Deload Frequently

Every three or so weeks of hard training or climbing, Hörst takes a deload week. Deload weeks are important for athletes of all ages for recovery from heavy training loads and injury avoidance, although in his younger days, he might have taken one deload week every two months. He’s noticed that as an aging climber, “my body needs more downtime to catch up and reset after working hard for several weeks in a row.” Hörst adds, “If I go longer than three or four weeks without a deload, I accumulate such a deep level of fatigue that it can take weeks to recover from.”

coach eric horst age 60 photograph

Eric Hörst age 60 — fighting Father Time!


Prioritize Protein

Protein is another important aspect of recovery and resilience that athletes of all ages should care about. Aging climbers, however, need to make protein consumption even more of a priority. “As you get older you become more catabolic than anabolic,” Hörst notes, “so you’re breaking down more than you’re building back up. By increasing daily protein intake you juice anabolism, thus supporting muscle mass and strength rather than succumbing to sarcopenia (age-related muscle and strength loss).”

Synthesis of collagen also slows down every year after age 30, which means not only the onset of skin wrinkling but also the gradual stiffening of connective tissues and slower remodeling of tendons after a bout of stressful exercise. Tendon ruptures, most frequently the biceps and Achilles but possibly elsewhere, are more common among both weekend warriors and professional athletes as they progress through their 30s, 40s, and 50s.

That’s why Hörst recommends consuming a minimum of 100 grams of protein per day for the aging climber, and much more on especially stressful training days. A good guideline is 0.7 to 1.0 gram of protein per pound of body weight per day. If that sounds like a lot, it is—which is why Hörst gets his from a combination of whole food protein sources and protein supplements like PhysiVāntage Weapons Grade Whey and Supercharged Collagen. Supplemental protein is an efficient way to meet your protein target without consuming too many calories that may lead to unwanted weight gain.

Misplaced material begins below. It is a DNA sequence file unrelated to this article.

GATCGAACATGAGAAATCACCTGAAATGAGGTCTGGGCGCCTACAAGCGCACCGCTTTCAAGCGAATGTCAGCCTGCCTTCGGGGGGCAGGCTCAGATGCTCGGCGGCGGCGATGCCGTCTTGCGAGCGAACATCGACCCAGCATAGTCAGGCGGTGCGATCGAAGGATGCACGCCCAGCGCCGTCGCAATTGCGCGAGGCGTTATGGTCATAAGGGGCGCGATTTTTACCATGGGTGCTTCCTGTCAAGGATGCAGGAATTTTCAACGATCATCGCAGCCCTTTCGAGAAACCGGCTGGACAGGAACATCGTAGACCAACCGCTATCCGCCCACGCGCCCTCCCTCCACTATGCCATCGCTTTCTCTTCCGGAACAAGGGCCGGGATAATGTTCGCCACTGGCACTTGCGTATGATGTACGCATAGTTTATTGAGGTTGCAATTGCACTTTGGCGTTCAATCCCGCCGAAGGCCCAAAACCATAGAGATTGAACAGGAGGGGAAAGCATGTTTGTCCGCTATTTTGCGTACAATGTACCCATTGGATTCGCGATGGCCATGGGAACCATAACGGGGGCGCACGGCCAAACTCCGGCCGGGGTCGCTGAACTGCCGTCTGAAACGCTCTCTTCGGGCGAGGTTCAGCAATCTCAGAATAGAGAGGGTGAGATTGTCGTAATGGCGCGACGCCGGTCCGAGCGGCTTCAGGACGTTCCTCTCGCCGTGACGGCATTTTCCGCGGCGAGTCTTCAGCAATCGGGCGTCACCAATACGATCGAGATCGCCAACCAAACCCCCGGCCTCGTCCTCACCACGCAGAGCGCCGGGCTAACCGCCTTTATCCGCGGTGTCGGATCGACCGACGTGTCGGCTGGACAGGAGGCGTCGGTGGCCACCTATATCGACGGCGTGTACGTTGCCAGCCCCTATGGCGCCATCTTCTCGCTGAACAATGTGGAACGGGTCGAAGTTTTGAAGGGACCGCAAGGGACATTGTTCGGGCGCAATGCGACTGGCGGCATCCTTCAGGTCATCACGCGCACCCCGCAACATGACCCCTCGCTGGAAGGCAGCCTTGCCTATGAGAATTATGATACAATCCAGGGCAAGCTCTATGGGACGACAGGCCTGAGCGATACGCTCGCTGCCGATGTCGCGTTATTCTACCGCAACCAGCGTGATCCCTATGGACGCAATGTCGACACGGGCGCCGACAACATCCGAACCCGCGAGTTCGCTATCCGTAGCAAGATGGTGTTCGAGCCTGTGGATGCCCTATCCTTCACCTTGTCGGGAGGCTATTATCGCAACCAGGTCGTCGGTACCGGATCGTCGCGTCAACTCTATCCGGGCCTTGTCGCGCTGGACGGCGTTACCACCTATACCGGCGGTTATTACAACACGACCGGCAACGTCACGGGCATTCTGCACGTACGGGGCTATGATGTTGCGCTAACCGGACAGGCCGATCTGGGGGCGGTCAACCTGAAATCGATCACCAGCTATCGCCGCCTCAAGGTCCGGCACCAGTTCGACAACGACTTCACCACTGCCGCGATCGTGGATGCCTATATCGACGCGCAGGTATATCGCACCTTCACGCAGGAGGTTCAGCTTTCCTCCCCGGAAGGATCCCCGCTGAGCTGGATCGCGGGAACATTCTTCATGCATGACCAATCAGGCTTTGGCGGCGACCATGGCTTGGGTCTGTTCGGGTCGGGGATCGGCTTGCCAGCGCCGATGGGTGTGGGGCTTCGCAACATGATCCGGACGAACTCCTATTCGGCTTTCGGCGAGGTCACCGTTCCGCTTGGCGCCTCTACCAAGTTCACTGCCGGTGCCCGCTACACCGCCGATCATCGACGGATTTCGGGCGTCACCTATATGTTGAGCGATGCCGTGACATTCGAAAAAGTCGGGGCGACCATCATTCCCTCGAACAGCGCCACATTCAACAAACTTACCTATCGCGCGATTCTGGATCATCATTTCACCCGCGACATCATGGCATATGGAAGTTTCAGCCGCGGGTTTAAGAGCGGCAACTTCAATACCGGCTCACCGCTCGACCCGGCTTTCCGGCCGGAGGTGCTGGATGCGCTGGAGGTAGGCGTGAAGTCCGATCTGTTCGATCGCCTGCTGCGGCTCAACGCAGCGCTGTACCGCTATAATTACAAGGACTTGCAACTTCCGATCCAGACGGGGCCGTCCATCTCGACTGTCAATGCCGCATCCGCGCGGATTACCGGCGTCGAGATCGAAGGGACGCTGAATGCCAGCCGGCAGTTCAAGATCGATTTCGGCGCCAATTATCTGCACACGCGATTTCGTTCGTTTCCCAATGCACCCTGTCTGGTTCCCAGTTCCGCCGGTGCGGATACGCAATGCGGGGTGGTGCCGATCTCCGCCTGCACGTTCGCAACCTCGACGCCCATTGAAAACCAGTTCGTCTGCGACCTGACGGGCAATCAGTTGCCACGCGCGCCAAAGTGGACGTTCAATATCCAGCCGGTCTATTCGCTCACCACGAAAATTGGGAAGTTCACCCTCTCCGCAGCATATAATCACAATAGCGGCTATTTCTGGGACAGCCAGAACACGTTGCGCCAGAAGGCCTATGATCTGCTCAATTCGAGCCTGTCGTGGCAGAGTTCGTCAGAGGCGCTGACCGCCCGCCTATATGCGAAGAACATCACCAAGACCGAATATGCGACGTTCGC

Stay Active, Stay Loose

Rest days are important. But what’s more effective on those days than complete rest is active recovery. Coach Hörst strives to do something physical every day that will elevate his heart rate and promote healthy mitochondria. He’s clear that “I’m not talking about exhaustive training or high-intensity activity every day.” It’s best to limit those high-intensity workouts to just a few sessions throughout the week complemented by a higher volume of low- and moderate-intensity training (eg. jogging, rowing, hiking, submaximal climbing, easy lifting, and such). But even on his rest days from structured activity, Hörst feels best when he activates his muscles and moves his joints. Toward this end, he’s fond of taking midday walks in the sunshine, and he begins and ends each day with a bit of foam rolling and stretching.

Set Goals That Motivate!

Staying motivated is the lynchpin of Hörst’s success strategy for aging climbers. He states emphatically, “Without a vivid, compelling goal(s) in mind, it’s really hard to stay energized and on-program – there are just too many distractions (people, media, and time-wasting activities) tempting to pull you off course.” 

For Hörst, motivation as an aging climber comes from setting both process and performance goals, and always having something to shoot for this week, next month, and even next year. This gives all of the effort he puts into the process more meaning because everything supports progress toward both a near-term and long-term goal.